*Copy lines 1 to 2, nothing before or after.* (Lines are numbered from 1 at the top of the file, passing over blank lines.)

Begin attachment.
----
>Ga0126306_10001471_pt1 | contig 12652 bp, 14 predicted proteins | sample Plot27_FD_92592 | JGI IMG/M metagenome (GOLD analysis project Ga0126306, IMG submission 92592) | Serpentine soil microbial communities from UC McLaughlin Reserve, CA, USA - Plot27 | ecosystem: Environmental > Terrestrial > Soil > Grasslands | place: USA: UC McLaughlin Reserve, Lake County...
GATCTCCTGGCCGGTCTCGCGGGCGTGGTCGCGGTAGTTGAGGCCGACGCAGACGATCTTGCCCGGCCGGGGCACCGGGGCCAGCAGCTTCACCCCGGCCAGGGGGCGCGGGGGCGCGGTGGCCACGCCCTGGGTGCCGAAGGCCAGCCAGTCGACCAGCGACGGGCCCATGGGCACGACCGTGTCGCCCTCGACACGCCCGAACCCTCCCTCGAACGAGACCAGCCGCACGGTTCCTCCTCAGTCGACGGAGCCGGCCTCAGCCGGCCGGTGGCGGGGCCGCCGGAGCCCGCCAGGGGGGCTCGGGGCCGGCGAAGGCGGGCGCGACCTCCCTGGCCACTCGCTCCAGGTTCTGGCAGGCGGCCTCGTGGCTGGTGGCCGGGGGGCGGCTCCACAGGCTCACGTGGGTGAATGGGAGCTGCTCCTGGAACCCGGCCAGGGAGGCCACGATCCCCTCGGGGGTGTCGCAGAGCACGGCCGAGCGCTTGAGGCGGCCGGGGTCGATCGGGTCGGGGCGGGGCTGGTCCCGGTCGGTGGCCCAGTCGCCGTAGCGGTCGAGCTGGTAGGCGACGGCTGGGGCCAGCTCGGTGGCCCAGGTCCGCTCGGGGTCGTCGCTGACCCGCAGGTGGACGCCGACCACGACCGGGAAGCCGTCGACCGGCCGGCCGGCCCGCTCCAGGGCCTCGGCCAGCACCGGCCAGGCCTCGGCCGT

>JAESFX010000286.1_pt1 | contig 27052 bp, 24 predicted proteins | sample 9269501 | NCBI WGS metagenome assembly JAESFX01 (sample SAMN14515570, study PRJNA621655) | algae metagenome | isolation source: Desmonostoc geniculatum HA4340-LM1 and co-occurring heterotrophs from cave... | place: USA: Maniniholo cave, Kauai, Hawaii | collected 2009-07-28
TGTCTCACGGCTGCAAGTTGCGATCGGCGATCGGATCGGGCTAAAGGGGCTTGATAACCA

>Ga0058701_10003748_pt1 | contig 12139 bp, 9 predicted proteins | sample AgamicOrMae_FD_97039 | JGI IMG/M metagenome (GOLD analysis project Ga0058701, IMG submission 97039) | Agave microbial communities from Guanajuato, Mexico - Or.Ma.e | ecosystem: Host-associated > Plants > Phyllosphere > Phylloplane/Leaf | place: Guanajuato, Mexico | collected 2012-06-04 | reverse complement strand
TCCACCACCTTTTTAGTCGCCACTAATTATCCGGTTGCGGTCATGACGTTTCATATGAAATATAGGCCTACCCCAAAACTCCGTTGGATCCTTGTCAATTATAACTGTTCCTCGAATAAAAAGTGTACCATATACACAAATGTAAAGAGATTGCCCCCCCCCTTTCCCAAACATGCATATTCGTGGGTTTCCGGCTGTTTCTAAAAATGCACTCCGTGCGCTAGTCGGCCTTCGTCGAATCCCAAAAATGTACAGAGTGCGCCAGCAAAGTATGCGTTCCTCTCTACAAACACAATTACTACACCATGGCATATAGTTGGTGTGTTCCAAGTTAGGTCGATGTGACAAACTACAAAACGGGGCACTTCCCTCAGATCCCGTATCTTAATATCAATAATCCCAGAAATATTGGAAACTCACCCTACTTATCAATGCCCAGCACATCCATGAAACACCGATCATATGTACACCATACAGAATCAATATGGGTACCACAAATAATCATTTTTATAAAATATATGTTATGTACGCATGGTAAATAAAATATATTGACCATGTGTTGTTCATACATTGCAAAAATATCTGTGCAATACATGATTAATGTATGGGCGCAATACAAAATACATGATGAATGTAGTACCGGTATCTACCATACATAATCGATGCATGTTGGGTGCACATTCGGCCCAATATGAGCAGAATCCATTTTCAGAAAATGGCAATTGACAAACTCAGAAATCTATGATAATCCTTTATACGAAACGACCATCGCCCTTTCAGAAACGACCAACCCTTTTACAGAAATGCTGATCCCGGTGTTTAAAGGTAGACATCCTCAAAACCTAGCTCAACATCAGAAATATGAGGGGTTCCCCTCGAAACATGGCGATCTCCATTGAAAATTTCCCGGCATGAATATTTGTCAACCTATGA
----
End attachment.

>Ga0126306_10001471_pt1 | contig 12652 bp, 14 predicted proteins | sample Plot27_FD_92592 | JGI IMG/M metagenome (GOLD analysis project Ga0126306, IMG submission 92592) | Serpentine soil microbial communities from UC McLaughlin Reserve, CA, USA - Plot27 | ecosystem: Environmental > Terrestrial > Soil > Grasslands | place: USA: UC McLaughlin Reserve, Lake County...
GATCTCCTGGCCGGTCTCGCGGGCGTGGTCGCGGTAGTTGAGGCCGACGCAGACGATCTTGCCCGGCCGGGGCACCGGGGCCAGCAGCTTCACCCCGGCCAGGGGGCGCGGGGGCGCGGTGGCCACGCCCTGGGTGCCGAAGGCCAGCCAGTCGACCAGCGACGGGCCCATGGGCACGACCGTGTCGCCCTCGACACGCCCGAACCCTCCCTCGAACGAGACCAGCCGCACGGTTCCTCCTCAGTCGACGGAGCCGGCCTCAGCCGGCCGGTGGCGGGGCCGCCGGAGCCCGCCAGGGGGGCTCGGGGCCGGCGAAGGCGGGCGCGACCTCCCTGGCCACTCGCTCCAGGTTCTGGCAGGCGGCCTCGTGGCTGGTGGCCGGGGGGCGGCTCCACAGGCTCACGTGGGTGAATGGGAGCTGCTCCTGGAACCCGGCCAGGGAGGCCACGATCCCCTCGGGGGTGTCGCAGAGCACGGCCGAGCGCTTGAGGCGGCCGGGGTCGATCGGGTCGGGGCGGGGCTGGTCCCGGTCGGTGGCCCAGTCGCCGTAGCGGTCGAGCTGGTAGGCGACGGCTGGGGCCAGCTCGGTGGCCCAGGTCCGCTCGGGGTCGTCGCTGACCCGCAGGTGGACGCCGACCACGACCGGGAAGCCGTCGACCGGCCGGCCGGCCCGCTCCAGGGCCTCGGCCAGCACCGGCCAGGCCTCGGCCGT